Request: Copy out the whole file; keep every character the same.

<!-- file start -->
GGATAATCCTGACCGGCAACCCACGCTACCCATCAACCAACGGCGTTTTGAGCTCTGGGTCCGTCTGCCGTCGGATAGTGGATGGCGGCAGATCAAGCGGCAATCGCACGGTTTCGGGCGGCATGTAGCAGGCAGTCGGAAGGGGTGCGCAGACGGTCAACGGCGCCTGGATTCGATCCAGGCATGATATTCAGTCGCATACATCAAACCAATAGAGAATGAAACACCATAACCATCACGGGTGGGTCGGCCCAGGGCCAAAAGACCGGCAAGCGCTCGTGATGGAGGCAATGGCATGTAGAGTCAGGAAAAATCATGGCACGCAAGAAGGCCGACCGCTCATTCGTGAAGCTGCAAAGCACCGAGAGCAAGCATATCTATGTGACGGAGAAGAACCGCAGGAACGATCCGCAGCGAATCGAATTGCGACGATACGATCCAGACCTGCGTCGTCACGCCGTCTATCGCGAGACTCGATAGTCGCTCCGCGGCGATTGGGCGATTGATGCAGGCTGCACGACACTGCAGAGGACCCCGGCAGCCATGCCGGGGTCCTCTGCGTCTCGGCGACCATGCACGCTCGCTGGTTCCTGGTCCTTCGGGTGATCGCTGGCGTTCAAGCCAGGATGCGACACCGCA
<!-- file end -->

GGATAATCCTGACCGGCAACCCACGCTACCCATCAACCAACGGCGTTTTGAGCTCTGGGTCCGTCTGCCGTCGGATAGTGGATGGCGGCAGATCAAGCGGCAATCGCACGGTTTCGGGCGGCATGTAGCAGGCAGTCGGAAGGGGTGCGCAGACGGTCAACGGCGCCTGGATTCGATCCAGGCATGATATTCAGTCGCATACATCAAACCAATAGAGAATGAAACACCATAACCATCACGGGTGGGTCGGCCCAGGGCCAAAAGACCGGCAAGCGCTCGTGATGGAGGCAATGGCATGTAGAGTCAGGAAAAATCATGGCACGCAAGAAGGCCGACCGCTCATTCGTGAAGCTGCAAAGCACCGAGAGCAAGCATATCTATGTGACGGAGAAGAACCGCAGGAACGATCCGCAGCGAATCGAATTGCGACGATACGATCCAGACCTGCGTCGTCACGCCGTCTATCGCGAGACTCGATAGTCGCTCCGCGGCGATTGGGCGATTGATGCAGGCTGCACGACACTGCAGAGGACCCCGGCAGCCATGCCGGGGTCCTCTGCGTCTCGGCGACCATGCACGCTCGCTGGTTCCTGGTCCTTCGGGTGATCGCTGGCGTTCAAGCCAGGATGCGACACCGCA